Lots of server overhead. 1,800kB/s might be a little heavy. And there's just 30 games running.


Also, with this system, even if a player cannot identify a card by it's filename, once he receives the key, he might run an OCR to identify the card rank, and win too.

My question

Are there encryption strategies, or other strategies, that could allow me to reduce the server overhead in this case, and to prevent a user from running an OCR on the image?

share|improve this question
"I would like a very strong protection," - did SSL go out of fashion? –  Mitch Wheat Jun 2 at 11:13
It's not about SSL. –  Ludo Jun 2 at 11:15
I don't understand why a hacker could cheat with the first solution ? Because he could tap before the sprite are loaded by sniffing the socket.io event ? –  Jujuleder Jun 2 at 13:50
Basically yes. The cards appear multiple times during a game. Once a sprite was decrypted, he'll just have to sniff the socket.io event for that filename. If two socket.io successive socket.io events are received for two sprites he already decrypted, he'll know if he can tap or not. –  Ludo Jun 2 at 14:14
To propose an analogy. Someone has 10 locked doors in front of him. He cannot open any of these doors. When he receives a key, he can open one. Receiving another key will let him open another door. If he can remember perfectly what all the keys he received looked like, and what door they opened, once he received a key, he'll know what door it opens. In this case, if a player receives a key to decrypt a sprite, once he decrypted it, any time he'll receive the same key will mean that the same card was discarded. –  Ludo Jun 2 at 14:25

2 Answers 2

A light way and not too complicated would be to have a way to encrypt the data and change the way to encrypt the data often. Could use the current time+20 seconds as a secret for the hash. Or some data in the application that would be sync between client and server. A moving variable that server and client could use together during the hash of the filename so that the hash is the same between client and server but the hash will be different 2 minutes after for the same name of card. Time may not be the best choice but it's an example to get the global idea.

This way the encrypt name of your sprite would change everytime.

Not sure if i made my point clear.


You send this hash, then with the client, for every filename, you hash and test with the hash received, so that you can find the good sprite to load.

share|improve this answer
If I send the user the key to encrypt his own filename, I'm sure he'll be able to track it. This does not solve the problem, unless I am misunderstanding your proposal. –  Ludo Jun 2 at 18:05
Ok I think I understood. The problem is once the user knows which filename to load, he'll know the identity of that card. I want to mitigate the relationship filename->card. –  Ludo Jun 2 at 18:10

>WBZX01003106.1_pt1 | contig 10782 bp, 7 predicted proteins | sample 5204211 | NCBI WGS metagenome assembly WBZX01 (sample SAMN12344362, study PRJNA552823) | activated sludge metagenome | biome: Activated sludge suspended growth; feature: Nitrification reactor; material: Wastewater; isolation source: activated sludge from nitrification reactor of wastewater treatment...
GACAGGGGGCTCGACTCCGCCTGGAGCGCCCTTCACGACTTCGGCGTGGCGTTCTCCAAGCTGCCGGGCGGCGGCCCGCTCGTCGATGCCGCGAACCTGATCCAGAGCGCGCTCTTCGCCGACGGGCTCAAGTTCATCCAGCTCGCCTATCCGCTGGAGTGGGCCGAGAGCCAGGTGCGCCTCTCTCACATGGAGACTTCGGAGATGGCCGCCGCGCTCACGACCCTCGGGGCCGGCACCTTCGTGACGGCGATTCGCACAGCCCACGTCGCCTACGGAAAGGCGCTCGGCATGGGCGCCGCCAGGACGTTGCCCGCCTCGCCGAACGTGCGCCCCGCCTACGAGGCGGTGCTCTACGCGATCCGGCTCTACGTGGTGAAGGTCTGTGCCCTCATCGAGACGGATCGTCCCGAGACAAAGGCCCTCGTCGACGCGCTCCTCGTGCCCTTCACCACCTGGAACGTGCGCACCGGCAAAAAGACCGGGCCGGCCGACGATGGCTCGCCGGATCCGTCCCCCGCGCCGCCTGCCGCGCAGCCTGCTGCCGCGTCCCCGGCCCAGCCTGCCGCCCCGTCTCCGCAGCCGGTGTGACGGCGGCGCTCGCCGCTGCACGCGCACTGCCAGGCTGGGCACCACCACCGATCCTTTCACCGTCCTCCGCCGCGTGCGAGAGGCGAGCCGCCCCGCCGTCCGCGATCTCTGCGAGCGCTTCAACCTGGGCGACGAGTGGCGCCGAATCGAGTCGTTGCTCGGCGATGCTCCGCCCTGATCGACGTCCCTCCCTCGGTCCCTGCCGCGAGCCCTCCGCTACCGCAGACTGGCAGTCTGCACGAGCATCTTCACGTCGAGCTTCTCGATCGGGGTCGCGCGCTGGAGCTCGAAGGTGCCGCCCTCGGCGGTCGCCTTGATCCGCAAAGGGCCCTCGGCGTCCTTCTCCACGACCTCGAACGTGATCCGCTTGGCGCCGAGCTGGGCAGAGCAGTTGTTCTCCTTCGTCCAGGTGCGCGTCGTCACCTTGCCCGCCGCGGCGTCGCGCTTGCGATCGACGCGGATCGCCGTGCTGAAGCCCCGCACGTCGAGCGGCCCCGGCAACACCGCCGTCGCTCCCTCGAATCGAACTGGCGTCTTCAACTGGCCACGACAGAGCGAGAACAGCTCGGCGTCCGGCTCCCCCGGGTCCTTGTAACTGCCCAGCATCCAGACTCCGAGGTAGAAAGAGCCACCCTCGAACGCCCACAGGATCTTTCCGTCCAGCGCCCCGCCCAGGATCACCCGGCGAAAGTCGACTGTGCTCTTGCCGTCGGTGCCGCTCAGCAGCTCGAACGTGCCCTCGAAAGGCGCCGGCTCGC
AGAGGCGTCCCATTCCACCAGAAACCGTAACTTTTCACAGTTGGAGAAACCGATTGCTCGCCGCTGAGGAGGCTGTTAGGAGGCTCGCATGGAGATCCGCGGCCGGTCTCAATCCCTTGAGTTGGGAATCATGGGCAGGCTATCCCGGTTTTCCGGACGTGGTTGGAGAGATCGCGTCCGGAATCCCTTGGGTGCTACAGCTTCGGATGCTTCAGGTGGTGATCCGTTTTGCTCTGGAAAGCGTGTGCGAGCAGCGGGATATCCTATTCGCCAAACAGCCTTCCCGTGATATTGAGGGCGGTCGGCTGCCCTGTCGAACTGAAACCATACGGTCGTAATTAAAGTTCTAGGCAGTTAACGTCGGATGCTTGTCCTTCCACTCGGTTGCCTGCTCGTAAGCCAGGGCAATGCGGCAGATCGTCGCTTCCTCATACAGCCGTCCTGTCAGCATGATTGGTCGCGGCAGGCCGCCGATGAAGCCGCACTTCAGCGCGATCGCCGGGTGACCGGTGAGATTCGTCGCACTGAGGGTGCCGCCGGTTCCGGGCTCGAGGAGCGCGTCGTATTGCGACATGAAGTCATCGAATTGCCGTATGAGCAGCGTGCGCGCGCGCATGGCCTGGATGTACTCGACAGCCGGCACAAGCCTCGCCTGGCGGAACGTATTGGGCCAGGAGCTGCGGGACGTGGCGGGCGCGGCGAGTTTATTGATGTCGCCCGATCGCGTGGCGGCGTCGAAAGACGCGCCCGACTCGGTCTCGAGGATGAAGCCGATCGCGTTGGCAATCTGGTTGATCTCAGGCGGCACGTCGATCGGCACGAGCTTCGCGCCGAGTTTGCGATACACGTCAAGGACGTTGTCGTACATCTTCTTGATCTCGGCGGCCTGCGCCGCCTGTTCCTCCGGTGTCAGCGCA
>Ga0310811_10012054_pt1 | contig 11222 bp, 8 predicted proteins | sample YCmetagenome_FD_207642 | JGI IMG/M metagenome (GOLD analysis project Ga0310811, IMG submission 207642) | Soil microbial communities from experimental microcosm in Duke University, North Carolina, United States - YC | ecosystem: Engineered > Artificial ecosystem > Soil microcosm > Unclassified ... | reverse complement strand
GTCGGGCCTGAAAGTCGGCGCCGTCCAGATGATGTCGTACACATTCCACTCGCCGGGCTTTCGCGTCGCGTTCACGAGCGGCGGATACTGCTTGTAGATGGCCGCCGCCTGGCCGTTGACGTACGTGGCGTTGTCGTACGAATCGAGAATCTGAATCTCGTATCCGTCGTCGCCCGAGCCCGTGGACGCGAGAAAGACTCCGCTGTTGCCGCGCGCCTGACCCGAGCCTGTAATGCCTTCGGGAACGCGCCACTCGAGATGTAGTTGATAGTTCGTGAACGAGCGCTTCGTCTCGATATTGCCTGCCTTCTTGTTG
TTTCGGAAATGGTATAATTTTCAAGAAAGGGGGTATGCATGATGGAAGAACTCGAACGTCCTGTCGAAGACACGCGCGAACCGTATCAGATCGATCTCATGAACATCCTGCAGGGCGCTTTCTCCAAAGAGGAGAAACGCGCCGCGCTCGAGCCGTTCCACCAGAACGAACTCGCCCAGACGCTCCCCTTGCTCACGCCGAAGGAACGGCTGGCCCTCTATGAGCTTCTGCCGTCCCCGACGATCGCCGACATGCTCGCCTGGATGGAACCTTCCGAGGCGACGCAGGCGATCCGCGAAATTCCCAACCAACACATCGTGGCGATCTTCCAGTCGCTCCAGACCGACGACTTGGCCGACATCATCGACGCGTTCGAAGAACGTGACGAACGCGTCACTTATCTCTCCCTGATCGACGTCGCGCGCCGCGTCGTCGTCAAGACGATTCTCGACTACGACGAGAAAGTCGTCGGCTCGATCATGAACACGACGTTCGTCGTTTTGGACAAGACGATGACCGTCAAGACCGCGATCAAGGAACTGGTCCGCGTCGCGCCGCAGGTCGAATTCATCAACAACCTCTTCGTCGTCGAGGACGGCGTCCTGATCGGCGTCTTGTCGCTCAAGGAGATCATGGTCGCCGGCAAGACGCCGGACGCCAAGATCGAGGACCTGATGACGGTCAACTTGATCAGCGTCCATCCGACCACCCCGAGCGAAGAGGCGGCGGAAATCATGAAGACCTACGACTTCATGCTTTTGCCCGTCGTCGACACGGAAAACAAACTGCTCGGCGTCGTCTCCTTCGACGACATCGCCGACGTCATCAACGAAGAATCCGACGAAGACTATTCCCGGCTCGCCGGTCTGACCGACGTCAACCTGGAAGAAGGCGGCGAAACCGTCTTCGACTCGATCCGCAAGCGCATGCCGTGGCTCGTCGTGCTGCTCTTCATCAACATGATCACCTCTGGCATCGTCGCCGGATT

Unless I am missing something this is a game based on the normal deck of cards.

Why isn't the entire deck downloaded as images by the client up front (can be cached server side as well), and only meta data (text/json/xml representation of which card, etc) is being send back to the client in the requests/responses. Dealing with literal card images being sent back and forth is not an issue that way, and you can focus on securing the data.

In terms of preventing players from cheating, do not make this stateless server side. Manage the entire game server side, and just process requests from user actions/events. There you can vet the action is valid, and the order in which they were received.

Let's say a player changes the data in the request (easy enough to do), well you know what cards they really have, and what cards are in play, so you acn easily mitigate that.

To prevent other players from seeing other peoples cards, use SSL.

share|improve this answer
The server manages the whole game, as stated. The reason why sprites would be downloaded again and again by the client, and be encrypted, would be to mitigate the identity of the sprites on the cline side. I don't want a user to know that "afwie2di29d.encrypted.jpeg" is an Ace of Spades. If he knows that, and if he knows the identity of every card, he could write a triggerbot who would just tap every time two cards of the same rank appeared. What I'm suggesting, is encrypting all the cards with a different key, send the key when needed, and renew the cards once the key has been used. –  Ludo Jun 2 at 18:00
The only thing the client receives is a notification of a new card on the central pack, and the only thing he emits is a notification of tapping on the central pack or of discarding a card on it (a card he will not see until the server responds with the identity of the card). The client never sees his cards, nor the cards of others, until the server sends him a notification along with the id of the card to display. –  Ludo Jun 2 at 18:07
Know up front that obfuscating the file names will cost you $$, as you lose caching client side. Request #1: generate a UUID server side for each filename, and send that back as the card. Request #2: Client does an image get via that UUID (You can cycle this as often as needed, and don't use a UUID for Ace, use a UUID for a particular Ace in the deck.) For OCR, frankly it is not worth it. If somebody can do OCR well enough, then it's no different than a real user looking at the screen, and protecting form it that will only impact the 99% of users who are not cheating. –  capybaras Jun 3 at 13:45